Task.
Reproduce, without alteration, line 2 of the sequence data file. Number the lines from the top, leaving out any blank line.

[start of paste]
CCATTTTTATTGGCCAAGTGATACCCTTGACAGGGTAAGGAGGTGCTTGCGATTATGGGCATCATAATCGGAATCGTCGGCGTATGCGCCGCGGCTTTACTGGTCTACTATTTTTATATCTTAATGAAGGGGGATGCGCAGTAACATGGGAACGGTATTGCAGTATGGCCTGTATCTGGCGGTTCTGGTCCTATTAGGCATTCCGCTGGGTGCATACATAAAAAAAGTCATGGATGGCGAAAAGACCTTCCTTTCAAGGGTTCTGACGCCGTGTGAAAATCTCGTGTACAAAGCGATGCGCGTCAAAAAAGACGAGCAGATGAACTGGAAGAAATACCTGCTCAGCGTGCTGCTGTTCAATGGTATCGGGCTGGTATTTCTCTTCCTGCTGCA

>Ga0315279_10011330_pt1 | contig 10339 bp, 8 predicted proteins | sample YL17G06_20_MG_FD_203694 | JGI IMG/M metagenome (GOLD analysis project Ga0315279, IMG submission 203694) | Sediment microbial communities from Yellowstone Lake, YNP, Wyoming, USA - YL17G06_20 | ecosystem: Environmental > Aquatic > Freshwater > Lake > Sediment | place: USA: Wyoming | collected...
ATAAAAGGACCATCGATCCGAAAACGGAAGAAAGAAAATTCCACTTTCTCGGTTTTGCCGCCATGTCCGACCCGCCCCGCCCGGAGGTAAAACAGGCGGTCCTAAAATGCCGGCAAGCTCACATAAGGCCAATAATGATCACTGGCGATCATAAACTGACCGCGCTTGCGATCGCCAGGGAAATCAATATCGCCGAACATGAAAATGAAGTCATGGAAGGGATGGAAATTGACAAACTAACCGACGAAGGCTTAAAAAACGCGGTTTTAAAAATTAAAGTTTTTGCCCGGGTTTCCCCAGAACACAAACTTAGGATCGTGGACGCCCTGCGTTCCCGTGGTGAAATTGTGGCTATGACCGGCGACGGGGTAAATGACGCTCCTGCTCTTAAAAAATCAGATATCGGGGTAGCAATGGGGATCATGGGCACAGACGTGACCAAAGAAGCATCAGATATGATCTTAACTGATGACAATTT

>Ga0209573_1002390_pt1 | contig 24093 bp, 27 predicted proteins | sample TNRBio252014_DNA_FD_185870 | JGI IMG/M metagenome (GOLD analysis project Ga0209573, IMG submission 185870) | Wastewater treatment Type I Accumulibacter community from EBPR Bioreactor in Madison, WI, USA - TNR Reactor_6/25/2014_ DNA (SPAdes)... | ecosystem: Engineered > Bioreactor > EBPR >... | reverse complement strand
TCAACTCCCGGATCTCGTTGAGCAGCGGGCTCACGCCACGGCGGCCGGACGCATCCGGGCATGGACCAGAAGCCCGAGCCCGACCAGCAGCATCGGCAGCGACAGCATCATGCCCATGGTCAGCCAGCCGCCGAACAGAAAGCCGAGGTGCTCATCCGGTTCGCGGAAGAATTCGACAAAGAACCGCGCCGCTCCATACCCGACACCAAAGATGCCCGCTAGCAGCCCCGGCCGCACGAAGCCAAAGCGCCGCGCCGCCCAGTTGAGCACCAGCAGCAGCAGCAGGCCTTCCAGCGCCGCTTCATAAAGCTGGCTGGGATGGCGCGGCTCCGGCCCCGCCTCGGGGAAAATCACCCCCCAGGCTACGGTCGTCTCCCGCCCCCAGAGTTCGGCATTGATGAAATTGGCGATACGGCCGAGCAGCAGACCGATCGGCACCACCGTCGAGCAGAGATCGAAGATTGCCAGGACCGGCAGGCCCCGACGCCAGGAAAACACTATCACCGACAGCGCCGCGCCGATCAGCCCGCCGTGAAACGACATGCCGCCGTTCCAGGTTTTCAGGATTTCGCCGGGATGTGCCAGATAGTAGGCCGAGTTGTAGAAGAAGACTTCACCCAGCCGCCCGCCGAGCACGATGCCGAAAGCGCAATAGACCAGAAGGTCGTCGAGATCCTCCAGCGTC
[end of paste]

>Ga0315279_10011330_pt1 | contig 10339 bp, 8 predicted proteins | sample YL17G06_20_MG_FD_203694 | JGI IMG/M metagenome (GOLD analysis project Ga0315279, IMG submission 203694) | Sediment microbial communities from Yellowstone Lake, YNP, Wyoming, USA - YL17G06_20 | ecosystem: Environmental > Aquatic > Freshwater > Lake > Sediment | place: USA: Wyoming | collected...